The Universe is a dynamic and exciting place, with stars, planets, and galaxies being born, dying, and undergoing dramatic changes. In 2022, the telescopes of the National Science Foundation’s National Radio Astronomy Observatory (NRAO) revealed fascinating new details about several of these processes, and we’re giving you a taste of the greatest radio astronomy moments of the year.
Atacama Large Millimeter/submillimeter Array
The Atacama Large Millimeter/submillimeter Array in the Atacama Desert, Chile, is the most complex observatory ever built.
Very Long Baseline Array
The Very Long Baseline Array (VLBA) is ten radio telescopes stationed across 5,351 miles. It’s the world’s sharpest, dedicated telescope array.
Super Star Clusters (SSCs) are dense clusters of bright young stars. As they evolve their intense radiation can clear…
It takes a lot of images to map the heavens. In order for the Very Large Array Sky Survey…
The formation of a star has a simple tale. A region of interstellar gas collapses under its own weight,…
Globular clusters are dense spherical groupings of stars. They are old and hold clues about the history and evolution…
Radio telescopes such as the Very Large Array (VLA) use an array of antenna dishes to collect faint radio…
Bailee Wolf, a student at The Ohio State University, has a tool to better process radio data, and it…
The Very Large Array Sky Survey (VLASS) is creating a map of nearly 80% of the radio sky. As…
Finding Ice in Baby Solar SystemsArtist concept of the so-called "snow line" in the young planet-forming system known as TW Hydrae. A snow line is where particles become icy and can more easily stick together to make larger chunks when they collide. This is one way for planets to form. ALMA has found water-covered ice grains in this system's inner disk (4.5 -- 30 AU, blue) and carbon monoxide (CO) ice-covered grains in the outer disk (>30 AU, green). The transition from blue to green marks the CO snow line.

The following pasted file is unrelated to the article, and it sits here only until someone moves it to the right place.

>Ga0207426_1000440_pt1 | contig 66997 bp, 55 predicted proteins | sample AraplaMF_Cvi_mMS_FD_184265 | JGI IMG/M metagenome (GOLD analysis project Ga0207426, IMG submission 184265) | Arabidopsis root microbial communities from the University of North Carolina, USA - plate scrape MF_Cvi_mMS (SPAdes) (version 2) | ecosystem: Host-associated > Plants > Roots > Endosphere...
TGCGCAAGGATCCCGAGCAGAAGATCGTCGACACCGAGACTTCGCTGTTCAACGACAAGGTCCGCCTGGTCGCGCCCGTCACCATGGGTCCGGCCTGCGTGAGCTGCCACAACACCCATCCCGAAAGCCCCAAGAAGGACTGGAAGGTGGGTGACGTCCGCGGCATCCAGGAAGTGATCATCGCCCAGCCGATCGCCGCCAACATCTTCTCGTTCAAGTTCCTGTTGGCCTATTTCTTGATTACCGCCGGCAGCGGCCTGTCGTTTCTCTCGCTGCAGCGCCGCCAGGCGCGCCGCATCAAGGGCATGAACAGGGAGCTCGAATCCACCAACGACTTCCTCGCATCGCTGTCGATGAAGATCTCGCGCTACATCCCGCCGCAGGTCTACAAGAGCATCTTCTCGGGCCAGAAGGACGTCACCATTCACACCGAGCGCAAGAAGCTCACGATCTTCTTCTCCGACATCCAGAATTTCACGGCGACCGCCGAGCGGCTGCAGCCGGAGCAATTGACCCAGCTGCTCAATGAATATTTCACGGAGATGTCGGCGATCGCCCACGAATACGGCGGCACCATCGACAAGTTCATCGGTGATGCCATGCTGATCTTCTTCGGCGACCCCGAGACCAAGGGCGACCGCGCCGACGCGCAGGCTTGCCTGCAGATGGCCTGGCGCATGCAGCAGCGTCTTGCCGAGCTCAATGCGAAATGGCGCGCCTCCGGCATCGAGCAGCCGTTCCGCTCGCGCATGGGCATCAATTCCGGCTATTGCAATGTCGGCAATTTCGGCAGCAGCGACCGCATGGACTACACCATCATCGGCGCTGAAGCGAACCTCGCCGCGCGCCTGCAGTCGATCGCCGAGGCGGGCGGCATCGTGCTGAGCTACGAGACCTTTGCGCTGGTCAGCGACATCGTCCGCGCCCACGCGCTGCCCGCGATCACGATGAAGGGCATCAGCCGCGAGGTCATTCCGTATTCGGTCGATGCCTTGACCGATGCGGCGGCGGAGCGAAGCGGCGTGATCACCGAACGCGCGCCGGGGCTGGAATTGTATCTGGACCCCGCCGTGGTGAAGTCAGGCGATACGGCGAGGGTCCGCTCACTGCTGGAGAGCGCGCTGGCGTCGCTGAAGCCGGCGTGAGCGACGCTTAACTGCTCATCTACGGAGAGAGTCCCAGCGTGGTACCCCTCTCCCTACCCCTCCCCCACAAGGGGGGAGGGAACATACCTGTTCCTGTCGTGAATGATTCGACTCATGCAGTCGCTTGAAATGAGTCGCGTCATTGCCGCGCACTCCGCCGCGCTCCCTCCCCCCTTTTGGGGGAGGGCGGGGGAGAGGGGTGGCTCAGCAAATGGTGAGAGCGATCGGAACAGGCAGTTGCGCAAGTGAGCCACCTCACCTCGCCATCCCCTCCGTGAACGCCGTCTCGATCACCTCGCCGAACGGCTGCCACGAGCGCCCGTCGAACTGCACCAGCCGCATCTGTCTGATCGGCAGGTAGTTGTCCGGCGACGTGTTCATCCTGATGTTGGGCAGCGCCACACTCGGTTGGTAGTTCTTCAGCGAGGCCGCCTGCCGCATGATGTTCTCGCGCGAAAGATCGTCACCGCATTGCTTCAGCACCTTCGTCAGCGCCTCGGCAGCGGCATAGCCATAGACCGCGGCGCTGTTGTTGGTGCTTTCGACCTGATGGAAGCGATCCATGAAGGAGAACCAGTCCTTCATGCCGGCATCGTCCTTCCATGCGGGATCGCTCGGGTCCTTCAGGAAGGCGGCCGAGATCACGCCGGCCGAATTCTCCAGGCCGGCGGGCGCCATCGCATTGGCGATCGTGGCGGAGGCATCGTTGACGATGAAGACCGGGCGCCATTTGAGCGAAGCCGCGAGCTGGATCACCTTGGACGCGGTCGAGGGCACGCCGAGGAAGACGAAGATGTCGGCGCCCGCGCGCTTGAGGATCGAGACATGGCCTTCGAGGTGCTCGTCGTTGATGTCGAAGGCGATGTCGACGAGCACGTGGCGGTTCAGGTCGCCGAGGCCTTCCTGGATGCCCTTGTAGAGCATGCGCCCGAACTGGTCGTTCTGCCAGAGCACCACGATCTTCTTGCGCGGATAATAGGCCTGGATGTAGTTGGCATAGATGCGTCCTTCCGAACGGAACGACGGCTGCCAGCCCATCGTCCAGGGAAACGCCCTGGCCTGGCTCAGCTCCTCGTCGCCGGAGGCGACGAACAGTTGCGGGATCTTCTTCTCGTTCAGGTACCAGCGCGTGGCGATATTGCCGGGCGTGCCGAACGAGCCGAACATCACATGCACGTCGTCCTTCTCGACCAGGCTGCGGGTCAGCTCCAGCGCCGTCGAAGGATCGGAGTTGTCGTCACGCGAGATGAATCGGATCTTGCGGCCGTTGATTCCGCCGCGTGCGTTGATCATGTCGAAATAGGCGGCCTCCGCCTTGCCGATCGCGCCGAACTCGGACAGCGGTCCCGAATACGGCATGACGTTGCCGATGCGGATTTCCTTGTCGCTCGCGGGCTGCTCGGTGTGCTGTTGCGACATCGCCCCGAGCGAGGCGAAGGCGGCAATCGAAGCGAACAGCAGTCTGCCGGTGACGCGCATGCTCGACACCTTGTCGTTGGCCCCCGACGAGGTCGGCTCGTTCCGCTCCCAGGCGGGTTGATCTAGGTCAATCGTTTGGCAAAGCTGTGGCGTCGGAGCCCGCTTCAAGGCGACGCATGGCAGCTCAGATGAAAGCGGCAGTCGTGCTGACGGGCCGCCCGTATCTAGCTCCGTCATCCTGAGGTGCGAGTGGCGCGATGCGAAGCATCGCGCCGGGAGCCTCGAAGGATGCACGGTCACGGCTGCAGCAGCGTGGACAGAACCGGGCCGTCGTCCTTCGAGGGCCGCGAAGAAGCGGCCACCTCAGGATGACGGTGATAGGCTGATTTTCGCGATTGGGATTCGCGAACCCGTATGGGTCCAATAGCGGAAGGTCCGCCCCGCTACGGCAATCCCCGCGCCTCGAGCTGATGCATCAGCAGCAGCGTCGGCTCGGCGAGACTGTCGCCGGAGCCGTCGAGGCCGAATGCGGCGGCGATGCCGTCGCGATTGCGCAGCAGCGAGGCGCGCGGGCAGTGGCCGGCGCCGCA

NRAO Making Waves
Announcements and Achievements
NSF and SpaceX Finalize Radio Spectrum Coordination Agreement
The National Science Foundation (NSF) and SpaceX have finalized a radio spectrum coordination agreement to limit interference from the company’s Starlink satellites to radio astronomy assets operating between 10.6 and 10.7 GHz. The agreement, detailed in a .statement released by NSF today, ensures that Starlink satellite network plans will meet international radio astronomy protection standards, and protect NSF-funded radio astronomy facilities, including the National Radio Astronomy Observatory (NRAO) and the Green Bank Observatory (GBO). The agreement will also positively impact collaborations and cooperation between SpaceX and NSF’s NOIRLab.
Science Results From NRAO Facilities to Be Presented at Multiple AAS 241 Press Conferences
Five new scientific results from the Atacama Large Millimeter/submillimeter Array (ALMA), the Very Large Array (VLA), and the Green…
Design Review for ngVLA Antenna Clears Way for Prototype Construction
The design for the ngVLA prototype antenna has passed a thorough review by a panel of external experts and the project now is cleared to proceed to manufacture the prototype.
ALMA Has Successfully Restarted Observations
Forty-eight days after suspending observations due to a cyberattack, the Atacama Large Millimeter/submillimeter Array (ALMA) is observing the sky again. The computing staff has worked diligently to rebuild the affected JAO computer system servers and services. This is a crucial milestone in the recovery process.
To balance their speeds out to those distances from their massive central cores, the galaxies must be made of more stuff than just that which we can detect.
From the Earth, a pulsar looks like a star that has a pulse, a rapid beat picked up only by radio telescopes.